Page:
Home Australia I deliberately let a two-metre-long tapeworm live in my gut for two months, writes Dr MICHAEL MOSLEY. This is what it felt like…

I deliberately let a two-metre-long tapeworm live in my gut for two months, writes Dr MICHAEL MOSLEY. This is what it felt like…

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There is growing evidence that worms may hold the secret to reducing chronic inflammation.

Parasites like leeches and tapeworms often get a bad press, but I find them fascinating. So much so that a few years ago I deliberately infected myself with some tapeworms to see what would happen (more on that in a moment).

In the years since that gruesome self-experiment, there has been growing evidence that worms like hookworm and tapeworm may hold the secret to reducing chronic inflammation. This is linked to many of the diseases we associate with old age, including dementia and cancer, but also autoimmune conditions such as asthma and ulcerative colitis.

In fact, recent research has shown that infection with a tapeworm can prolong an animal’s life.

That said, I wouldn’t recommend it, especially since getting infected with tapeworms can have considerable downsides.

An extraordinary story recently appeared in the American press. Robert F. Kennedy Jr, a prominent anti-vaxxer and possible candidate to be the next president, said a tapeworm had damaged part of his brain.

There is growing evidence that worms may hold the secret to reducing chronic inflammation.

It was reported that, in 2010, he began suffering from memory problems, which was initially thought to be due to a brain tumor. But experts decided that a dark spot seen on a brain scan “was caused by a worm that entered my brain and ate part of it and then died,” she said in legal papers two years later.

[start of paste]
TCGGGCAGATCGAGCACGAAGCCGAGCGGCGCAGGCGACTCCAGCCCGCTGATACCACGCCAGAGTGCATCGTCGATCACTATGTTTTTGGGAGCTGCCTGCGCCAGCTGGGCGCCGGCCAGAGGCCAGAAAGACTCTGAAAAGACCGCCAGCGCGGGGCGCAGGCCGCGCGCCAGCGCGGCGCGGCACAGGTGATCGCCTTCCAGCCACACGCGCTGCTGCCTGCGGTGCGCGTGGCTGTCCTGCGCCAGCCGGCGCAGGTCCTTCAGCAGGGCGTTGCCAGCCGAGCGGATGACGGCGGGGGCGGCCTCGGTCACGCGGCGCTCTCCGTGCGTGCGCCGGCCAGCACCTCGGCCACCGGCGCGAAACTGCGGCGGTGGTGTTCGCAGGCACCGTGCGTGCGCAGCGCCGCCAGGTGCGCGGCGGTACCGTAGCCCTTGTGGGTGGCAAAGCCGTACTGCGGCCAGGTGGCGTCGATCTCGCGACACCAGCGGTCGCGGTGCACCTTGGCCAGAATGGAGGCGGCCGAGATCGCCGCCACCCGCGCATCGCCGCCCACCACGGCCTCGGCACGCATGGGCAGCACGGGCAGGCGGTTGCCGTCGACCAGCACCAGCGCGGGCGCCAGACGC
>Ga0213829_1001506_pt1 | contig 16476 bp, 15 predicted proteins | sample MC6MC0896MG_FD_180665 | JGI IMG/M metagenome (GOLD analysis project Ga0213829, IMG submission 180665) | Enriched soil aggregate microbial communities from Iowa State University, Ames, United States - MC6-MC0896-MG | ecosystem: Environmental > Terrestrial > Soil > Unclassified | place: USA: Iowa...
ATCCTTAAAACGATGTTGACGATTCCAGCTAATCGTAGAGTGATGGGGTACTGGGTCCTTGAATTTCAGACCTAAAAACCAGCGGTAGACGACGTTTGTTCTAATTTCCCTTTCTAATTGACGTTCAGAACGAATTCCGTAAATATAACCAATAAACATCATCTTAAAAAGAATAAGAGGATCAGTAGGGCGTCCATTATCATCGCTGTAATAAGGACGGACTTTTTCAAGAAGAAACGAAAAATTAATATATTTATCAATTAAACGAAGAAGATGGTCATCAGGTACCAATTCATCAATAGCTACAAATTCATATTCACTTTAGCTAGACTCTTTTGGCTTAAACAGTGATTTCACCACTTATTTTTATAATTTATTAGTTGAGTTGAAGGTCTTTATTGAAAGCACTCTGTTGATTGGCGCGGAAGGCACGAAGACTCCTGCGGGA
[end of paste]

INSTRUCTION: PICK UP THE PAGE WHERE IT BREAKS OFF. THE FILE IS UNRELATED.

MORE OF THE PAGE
Last week, his spokesman said that the worm (a pork tapeworm) had not left him with any long-term physical or mental health problems and that he was fit to run for president.

A gruesome story, no doubt, that highlights the dangers of eating undercooked pork, especially if done in a country with lax hygiene standards. So when I deliberately infected myself with tapeworm, we decided to opt for a beef tapeworm instead of a pork tapeworm.

The idea of ​​the experiment was to see what impact, if any, the tapeworm would have on my immune system. And unlike tapeworms in pigs, those in cows appear to be relatively benign and don’t reach places they really shouldn’t, like the brain.

To become infected I had to travel to Kenya, find an infected cow and then swallow some cysts formed by tapeworm embryos. Over the next eight weeks, the cysts “hatched” and the tapeworms attached to my intestine and began to grow.

While that was happening, researchers at the University of Salford monitored my blood and could see that the tapeworms were helping to weaken my immune response. Otherwise, I didn’t feel any different or lose any weight (the tapeworm diet doesn’t work). After two months, I swallowed a camera pill to film the worms, which by then were several meters long and wriggling happily in my gut. My main reaction was fascination, with a touch of repulsion. It was certainly without regret that I took a pill to kill them.

What we saw in this experiment was the immunosoothing potential of parasitic worms, something that scientists are harnessing to treat a variety of conditions, from Crohn’s disease and ulcerative colitis to eczema, asthma, allergies and even sclerosis. multiple (EM). Although it is still early, some promising results have been obtained.

In a small study from the University of Nottingham, published in 2020 in the journal Neurology, 71 patients with relapsing-remitting MS (where symptoms worsen, followed by periods of recovery) received a dose of hookworm larvae (about 25 of them) administered through a cast attached to your arms, or a placebo cast.

MS is usually caused by an overactive immune system that attacks the insulating layer that covers our nerves, causing problems with movement and memory. The idea of ​​this study was to see if worm infection would weaken the immune response.